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What is Amazon Redshift explained in 10 minutes or less

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In simple words, Amazon Redshift or AWS Redshift is a Cloud based Data Warehouse service by Amazon Web Services (AWS).

There are two terminologies to pay attention to here – Cloud and Data Warehouse.

what is amazon redshift

Cloud, short for Cloud Computing, refers to computing resources provided by a third party. These computing resources range from processing power, storage, applications to more complex SaaS, PaaS and IaaS. 

A Data Warehouse is a repository to store large amounts of historical data meant for generating reports and performing analytics. If the data is in a structured or semi-structured format, then you can store it in Redshift.

Traditionally, most data warehouses are hosted on premise and managed by a team of System Administrators and Database Administrators. However, Amazon Redshift as a fully managed cloud service handles all aspects of scaling, capacity provisioning, cluster backup, patching and upgrading. That makes a huge difference!

The benefits of Cloud Computing are immense; however, for the sake of simplicity let’s just say it saves you a lot of money and heartburn.  

What type of database is Amazon Redshift?

Amazon Redshift is a Relational Database Management System (RDBMS) built upon PostgreSQL.

PostgreSQL, if you are not familiar, is a highly robust open-sourced Object-Relational database. It is popular with large companies like Apple, Instagram, Reddit, Skype and Twitch. That’s just naming a few.

However, just because the Redshift database is built upon PostgreSQL does not mean they are the same. Amazon Redshift db is highly optimized for Business Intelligence (BI) and Online Analytical Processing (OLAP).

Some of the optimizations include:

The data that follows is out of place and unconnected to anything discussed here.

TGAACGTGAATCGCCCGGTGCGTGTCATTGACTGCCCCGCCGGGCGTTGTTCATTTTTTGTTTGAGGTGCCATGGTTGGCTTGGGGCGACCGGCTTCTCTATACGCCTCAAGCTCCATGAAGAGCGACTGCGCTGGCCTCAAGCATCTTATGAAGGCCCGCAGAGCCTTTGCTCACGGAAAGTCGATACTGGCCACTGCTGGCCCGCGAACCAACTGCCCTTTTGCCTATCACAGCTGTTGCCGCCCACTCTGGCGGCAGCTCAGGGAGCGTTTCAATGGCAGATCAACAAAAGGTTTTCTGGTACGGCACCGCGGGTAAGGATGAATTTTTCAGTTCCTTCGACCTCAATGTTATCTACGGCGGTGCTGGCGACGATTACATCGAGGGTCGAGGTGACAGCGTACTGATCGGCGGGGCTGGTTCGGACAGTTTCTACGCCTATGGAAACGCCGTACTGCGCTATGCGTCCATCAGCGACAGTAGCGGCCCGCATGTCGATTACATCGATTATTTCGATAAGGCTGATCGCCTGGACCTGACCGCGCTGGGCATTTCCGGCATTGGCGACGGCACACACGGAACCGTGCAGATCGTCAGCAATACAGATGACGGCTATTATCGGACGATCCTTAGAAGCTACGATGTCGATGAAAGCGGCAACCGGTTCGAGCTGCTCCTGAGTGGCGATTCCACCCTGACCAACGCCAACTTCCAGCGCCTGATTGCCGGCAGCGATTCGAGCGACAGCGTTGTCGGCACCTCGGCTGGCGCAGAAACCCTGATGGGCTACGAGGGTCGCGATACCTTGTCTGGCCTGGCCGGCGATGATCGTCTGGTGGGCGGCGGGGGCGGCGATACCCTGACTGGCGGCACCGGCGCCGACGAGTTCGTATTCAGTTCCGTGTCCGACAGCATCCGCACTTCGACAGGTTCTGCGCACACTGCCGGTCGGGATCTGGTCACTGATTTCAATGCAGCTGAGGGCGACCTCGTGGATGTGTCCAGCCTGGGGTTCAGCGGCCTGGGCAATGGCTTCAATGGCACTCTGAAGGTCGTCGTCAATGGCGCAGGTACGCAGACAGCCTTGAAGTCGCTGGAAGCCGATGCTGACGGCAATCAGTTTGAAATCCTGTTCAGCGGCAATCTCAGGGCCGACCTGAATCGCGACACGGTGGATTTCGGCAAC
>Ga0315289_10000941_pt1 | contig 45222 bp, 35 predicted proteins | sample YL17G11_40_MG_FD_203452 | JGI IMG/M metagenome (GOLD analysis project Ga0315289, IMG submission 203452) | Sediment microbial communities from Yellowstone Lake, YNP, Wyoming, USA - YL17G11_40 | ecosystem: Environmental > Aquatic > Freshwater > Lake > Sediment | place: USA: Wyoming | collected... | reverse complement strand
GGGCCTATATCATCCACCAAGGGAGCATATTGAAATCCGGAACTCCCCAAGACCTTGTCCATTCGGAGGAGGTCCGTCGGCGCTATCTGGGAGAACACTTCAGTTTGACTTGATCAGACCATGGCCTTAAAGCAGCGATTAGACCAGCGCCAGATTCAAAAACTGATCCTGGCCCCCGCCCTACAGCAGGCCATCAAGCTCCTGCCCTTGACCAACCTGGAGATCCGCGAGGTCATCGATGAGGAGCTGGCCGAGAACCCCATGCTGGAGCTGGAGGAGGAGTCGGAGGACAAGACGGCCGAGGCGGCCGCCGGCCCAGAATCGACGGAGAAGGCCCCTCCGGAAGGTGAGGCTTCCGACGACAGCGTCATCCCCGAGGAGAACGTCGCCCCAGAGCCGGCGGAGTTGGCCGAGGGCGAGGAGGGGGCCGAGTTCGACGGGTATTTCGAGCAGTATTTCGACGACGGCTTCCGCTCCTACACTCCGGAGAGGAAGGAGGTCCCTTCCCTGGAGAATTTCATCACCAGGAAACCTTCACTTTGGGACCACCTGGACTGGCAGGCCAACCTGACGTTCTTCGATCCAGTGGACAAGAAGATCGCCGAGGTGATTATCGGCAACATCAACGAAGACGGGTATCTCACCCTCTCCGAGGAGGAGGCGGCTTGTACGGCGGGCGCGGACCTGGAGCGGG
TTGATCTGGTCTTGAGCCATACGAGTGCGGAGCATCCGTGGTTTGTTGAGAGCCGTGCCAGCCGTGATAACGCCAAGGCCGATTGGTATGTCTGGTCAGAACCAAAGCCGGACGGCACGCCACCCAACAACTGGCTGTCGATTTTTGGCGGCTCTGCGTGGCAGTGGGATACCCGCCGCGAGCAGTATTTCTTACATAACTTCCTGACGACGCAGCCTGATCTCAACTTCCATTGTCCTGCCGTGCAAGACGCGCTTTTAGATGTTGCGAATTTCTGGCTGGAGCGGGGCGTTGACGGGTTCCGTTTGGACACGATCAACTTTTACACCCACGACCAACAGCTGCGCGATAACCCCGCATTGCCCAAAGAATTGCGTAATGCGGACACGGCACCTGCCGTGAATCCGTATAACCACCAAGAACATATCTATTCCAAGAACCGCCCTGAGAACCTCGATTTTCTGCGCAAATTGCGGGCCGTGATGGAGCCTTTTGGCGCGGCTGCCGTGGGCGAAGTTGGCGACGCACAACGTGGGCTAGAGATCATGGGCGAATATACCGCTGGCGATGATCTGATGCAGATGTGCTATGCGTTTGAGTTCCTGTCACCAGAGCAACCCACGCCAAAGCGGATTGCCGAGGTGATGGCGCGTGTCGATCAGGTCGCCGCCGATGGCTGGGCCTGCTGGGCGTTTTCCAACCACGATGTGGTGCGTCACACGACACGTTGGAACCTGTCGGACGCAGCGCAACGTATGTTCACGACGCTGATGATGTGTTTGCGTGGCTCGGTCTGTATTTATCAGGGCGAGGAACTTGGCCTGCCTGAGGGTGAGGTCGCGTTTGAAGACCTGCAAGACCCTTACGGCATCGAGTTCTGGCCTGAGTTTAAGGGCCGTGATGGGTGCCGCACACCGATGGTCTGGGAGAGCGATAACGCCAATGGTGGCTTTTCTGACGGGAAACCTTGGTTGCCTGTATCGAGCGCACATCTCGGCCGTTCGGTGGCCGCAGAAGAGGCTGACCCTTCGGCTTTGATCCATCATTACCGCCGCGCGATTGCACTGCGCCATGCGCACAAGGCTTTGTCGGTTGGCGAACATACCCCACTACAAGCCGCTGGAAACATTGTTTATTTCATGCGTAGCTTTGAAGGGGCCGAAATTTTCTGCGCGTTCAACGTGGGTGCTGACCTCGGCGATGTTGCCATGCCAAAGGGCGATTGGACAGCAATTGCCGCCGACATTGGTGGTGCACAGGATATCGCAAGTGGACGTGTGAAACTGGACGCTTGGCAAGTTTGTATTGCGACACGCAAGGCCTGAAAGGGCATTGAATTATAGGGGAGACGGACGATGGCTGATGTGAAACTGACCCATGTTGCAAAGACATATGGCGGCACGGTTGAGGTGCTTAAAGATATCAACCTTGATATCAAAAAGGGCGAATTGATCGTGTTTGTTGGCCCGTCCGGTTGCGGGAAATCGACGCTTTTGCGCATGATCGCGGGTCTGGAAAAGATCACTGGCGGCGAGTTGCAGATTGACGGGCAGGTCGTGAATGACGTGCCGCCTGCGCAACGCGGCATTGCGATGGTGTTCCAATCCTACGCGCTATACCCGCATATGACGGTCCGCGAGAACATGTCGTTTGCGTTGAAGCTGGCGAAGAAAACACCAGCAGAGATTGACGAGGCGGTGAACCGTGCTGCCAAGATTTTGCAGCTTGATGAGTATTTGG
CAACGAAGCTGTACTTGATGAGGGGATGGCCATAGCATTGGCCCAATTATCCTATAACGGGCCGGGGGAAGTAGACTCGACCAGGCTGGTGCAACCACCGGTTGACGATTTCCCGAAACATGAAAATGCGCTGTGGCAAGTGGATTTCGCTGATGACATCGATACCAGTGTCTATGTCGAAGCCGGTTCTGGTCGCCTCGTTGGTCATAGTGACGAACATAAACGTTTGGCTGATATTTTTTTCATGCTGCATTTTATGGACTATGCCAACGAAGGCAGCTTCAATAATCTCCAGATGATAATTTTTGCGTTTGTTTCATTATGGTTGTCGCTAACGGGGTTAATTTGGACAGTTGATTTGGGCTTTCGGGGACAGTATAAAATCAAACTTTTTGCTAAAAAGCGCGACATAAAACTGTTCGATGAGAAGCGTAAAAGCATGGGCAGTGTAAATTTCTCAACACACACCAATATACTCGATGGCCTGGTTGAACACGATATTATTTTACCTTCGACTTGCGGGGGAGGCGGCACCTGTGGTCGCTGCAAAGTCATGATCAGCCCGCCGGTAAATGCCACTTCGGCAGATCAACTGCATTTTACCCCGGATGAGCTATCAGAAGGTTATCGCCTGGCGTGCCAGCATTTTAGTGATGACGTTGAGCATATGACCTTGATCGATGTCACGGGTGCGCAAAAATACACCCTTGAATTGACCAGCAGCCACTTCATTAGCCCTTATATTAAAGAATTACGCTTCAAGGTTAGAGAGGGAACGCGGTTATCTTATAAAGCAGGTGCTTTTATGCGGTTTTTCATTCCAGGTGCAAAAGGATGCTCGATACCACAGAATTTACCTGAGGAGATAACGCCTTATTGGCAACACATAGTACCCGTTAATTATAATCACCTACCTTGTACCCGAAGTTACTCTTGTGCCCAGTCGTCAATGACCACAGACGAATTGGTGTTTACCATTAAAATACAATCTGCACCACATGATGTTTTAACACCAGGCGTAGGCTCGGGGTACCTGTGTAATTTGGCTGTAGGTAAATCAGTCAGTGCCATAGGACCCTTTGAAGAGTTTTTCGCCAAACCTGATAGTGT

• Data storage: Redshift Database uses Columnar storage for database tables Instead of storing an entire row of data from a database table in a block, in Columnar storage, the entire column gets stored in the block.

    For instance, consider a database table on customer address, with 200 rows and 10 columns. Let’s assume the 5th column stores the ZIPCODE. In Columnar storage, the entire data for the ZIPCODE column gets stored in a single column. This provides better performance on SQL execution and storage.

    Why do you think SQL executions against these tables are faster?

    Because SQL queries for analytics are normally limited to certain columns and never the entire row. With the data for the entire column stored in a single block, we have fewer blocks to read/write.

  • Data Compression: Compressing data saves storage space. Redshift by default compresses the columns in the table using RAW, AZ64 or LZO encoding. The encoding type is chosen based on the data type of the columns.

  • Query engine: The query execution engine leverages Redshift specific Massive Parallel Processing (MPP), Results caching and Compiled code distribution feature in addition to the columnar storage to increase execution speed, reduce execution time and improve system performance. 

What is the Amazon Redshift difference?

  • The Redshift architecture difference: At its core, Amazon Redshift is made of clusters. A cluster in turn is made up of one or more nodes. These nodes can be categorized into leader nodes and compute nodes.

    The leader node does the job of coordination and communication(engine), while the compute node does the heavy lifting (database).
amazon redshift architecture
  • Redshift support for unstructured data. You already know Amazon Redshift can handle semi-structured data in addition to the standard structured data, which is great! If you have a vast amount of unstructured data and want to generate analytics from it, Redshift has a solution for you.